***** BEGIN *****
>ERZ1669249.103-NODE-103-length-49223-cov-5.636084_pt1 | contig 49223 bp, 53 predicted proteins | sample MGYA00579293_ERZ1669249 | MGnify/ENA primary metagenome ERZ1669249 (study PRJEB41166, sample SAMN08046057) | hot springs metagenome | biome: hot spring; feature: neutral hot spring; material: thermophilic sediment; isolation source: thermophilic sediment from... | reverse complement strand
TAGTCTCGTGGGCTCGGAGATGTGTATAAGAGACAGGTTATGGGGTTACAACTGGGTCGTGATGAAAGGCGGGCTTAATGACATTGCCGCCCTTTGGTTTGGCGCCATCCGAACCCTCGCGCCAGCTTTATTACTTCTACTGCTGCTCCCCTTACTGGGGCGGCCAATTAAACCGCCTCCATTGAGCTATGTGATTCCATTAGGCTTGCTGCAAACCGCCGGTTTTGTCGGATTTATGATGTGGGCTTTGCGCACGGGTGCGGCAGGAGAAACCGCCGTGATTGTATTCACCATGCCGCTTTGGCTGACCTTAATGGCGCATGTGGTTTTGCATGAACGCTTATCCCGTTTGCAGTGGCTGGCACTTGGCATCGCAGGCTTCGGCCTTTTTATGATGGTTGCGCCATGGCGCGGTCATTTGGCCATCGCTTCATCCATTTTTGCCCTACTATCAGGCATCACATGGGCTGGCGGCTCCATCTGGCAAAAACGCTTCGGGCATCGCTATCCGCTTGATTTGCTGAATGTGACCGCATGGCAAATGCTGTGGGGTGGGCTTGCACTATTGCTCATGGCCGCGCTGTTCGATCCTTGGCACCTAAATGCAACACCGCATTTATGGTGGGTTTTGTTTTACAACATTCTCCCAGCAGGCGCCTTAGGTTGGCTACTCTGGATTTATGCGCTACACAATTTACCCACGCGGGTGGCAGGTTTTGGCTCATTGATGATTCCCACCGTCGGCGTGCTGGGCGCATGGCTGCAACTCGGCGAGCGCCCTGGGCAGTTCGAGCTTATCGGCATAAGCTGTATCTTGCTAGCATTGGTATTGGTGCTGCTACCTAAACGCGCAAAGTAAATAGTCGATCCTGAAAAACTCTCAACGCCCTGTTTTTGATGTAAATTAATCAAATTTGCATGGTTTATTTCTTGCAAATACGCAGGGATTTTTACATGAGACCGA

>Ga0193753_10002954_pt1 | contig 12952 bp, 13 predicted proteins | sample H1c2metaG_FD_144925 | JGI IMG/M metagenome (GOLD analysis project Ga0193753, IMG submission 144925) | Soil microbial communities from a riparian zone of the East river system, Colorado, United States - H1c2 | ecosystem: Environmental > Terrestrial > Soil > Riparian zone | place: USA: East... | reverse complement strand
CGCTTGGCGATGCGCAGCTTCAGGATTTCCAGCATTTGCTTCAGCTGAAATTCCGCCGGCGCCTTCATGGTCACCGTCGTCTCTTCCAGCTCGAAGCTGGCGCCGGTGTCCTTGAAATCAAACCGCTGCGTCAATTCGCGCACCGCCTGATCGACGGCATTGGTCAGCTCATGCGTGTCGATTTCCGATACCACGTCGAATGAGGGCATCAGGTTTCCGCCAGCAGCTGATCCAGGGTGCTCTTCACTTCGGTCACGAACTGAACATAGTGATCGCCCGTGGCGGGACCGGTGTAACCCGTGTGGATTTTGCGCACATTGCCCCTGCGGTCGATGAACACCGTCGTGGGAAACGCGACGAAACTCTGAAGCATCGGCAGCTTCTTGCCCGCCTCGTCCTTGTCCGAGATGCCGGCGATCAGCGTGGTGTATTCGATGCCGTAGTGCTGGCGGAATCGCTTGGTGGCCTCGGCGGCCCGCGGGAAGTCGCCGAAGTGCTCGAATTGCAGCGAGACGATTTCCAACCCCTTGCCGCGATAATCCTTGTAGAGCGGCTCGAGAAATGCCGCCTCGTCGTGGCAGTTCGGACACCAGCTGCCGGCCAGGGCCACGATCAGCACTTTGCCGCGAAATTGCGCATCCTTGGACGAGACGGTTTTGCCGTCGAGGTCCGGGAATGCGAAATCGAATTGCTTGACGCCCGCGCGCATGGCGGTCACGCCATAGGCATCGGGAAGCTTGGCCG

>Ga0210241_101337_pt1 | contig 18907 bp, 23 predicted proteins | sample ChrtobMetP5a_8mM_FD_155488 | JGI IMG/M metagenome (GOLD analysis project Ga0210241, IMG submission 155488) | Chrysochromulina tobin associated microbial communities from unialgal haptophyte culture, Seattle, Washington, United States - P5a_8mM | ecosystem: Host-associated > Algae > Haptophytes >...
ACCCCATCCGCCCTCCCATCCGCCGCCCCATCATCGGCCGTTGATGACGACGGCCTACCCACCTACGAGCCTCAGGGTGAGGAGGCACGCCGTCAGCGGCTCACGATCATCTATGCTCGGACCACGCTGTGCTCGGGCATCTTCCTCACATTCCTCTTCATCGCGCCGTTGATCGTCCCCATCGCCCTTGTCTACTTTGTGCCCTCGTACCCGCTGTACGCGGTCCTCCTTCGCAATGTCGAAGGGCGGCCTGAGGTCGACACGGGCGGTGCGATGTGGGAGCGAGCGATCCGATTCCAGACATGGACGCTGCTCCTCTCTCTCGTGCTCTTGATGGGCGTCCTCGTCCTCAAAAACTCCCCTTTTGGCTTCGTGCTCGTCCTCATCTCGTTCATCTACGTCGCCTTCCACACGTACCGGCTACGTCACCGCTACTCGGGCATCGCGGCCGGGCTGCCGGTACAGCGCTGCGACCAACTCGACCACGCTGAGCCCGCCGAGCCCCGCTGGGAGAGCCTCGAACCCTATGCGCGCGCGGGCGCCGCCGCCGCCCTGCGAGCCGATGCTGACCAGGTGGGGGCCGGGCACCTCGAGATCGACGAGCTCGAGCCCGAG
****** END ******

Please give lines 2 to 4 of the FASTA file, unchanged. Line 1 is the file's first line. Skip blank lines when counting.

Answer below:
TAGTCTCGTGGGCTCGGAGATGTGTATAAGAGACAGGTTATGGGGTTACAACTGGGTCGTGATGAAAGGCGGGCTTAATGACATTGCCGCCCTTTGGTTTGGCGCCATCCGAACCCTCGCGCCAGCTTTATTACTTCTACTGCTGCTCCCCTTACTGGGGCGGCCAATTAAACCGCCTCCATTGAGCTATGTGATTCCATTAGGCTTGCTGCAAACCGCCGGTTTTGTCGGATTTATGATGTGGGCTTTGCGCACGGGTGCGGCAGGAGAAACCGCCGTGATTGTATTCACCATGCCGCTTTGGCTGACCTTAATGGCGCATGTGGTTTTGCATGAACGCTTATCCCGTTTGCAGTGGCTGGCACTTGGCATCGCAGGCTTCGGCCTTTTTATGATGGTTGCGCCATGGCGCGGTCATTTGGCCATCGCTTCATCCATTTTTGCCCTACTATCAGGCATCACATGGGCTGGCGGCTCCATCTGGCAAAAACGCTTCGGGCATCGCTATCCGCTTGATTTGCTGAATGTGACCGCATGGCAAATGCTGTGGGGTGGGCTTGCACTATTGCTCATGGCCGCGCTGTTCGATCCTTGGCACCTAAATGCAACACCGCATTTATGGTGGGTTTTGTTTTACAACATTCTCCCAGCAGGCGCCTTAGGTTGGCTACTCTGGATTTATGCGCTACACAATTTACCCACGCGGGTGGCAGGTTTTGGCTCATTGATGATTCCCACCGTCGGCGTGCTGGGCGCATGGCTGCAACTCGGCGAGCGCCCTGGGCAGTTCGAGCTTATCGGCATAAGCTGTATCTTGCTAGCATTGGTATTGGTGCTGCTACCTAAACGCGCAAAGTAAATAGTCGATCCTGAAAAACTCTCAACGCCCTGTTTTTGATGTAAATTAATCAAATTTGCATGGTTTATTTCTTGCAAATACGCAGGGATTTTTACATGAGACCGA

>Ga0193753_10002954_pt1 | contig 12952 bp, 13 predicted proteins | sample H1c2metaG_FD_144925 | JGI IMG/M metagenome (GOLD analysis project Ga0193753, IMG submission 144925) | Soil microbial communities from a riparian zone of the East river system, Colorado, United States - H1c2 | ecosystem: Environmental > Terrestrial > Soil > Riparian zone | place: USA: East... | reverse complement strand
CGCTTGGCGATGCGCAGCTTCAGGATTTCCAGCATTTGCTTCAGCTGAAATTCCGCCGGCGCCTTCATGGTCACCGTCGTCTCTTCCAGCTCGAAGCTGGCGCCGGTGTCCTTGAAATCAAACCGCTGCGTCAATTCGCGCACCGCCTGATCGACGGCATTGGTCAGCTCATGCGTGTCGATTTCCGATACCACGTCGAATGAGGGCATCAGGTTTCCGCCAGCAGCTGATCCAGGGTGCTCTTCACTTCGGTCACGAACTGAACATAGTGATCGCCCGTGGCGGGACCGGTGTAACCCGTGTGGATTTTGCGCACATTGCCCCTGCGGTCGATGAACACCGTCGTGGGAAACGCGACGAAACTCTGAAGCATCGGCAGCTTCTTGCCCGCCTCGTCCTTGTCCGAGATGCCGGCGATCAGCGTGGTGTATTCGATGCCGTAGTGCTGGCGGAATCGCTTGGTGGCCTCGGCGGCCCGCGGGAAGTCGCCGAAGTGCTCGAATTGCAGCGAGACGATTTCCAACCCCTTGCCGCGATAATCCTTGTAGAGCGGCTCGAGAAATGCCGCCTCGTCGTGGCAGTTCGGACACCAGCTGCCGGCCAGGGCCACGATCAGCACTTTGCCGCGAAATTGCGCATCCTTGGACGAGACGGTTTTGCCGTCGAGGTCCGGGAATGCGAAATCGAATTGCTTGACGCCCGCGCGCATGGCGGTCACGCCATAGGCATCGGGAAGCTTGGCCG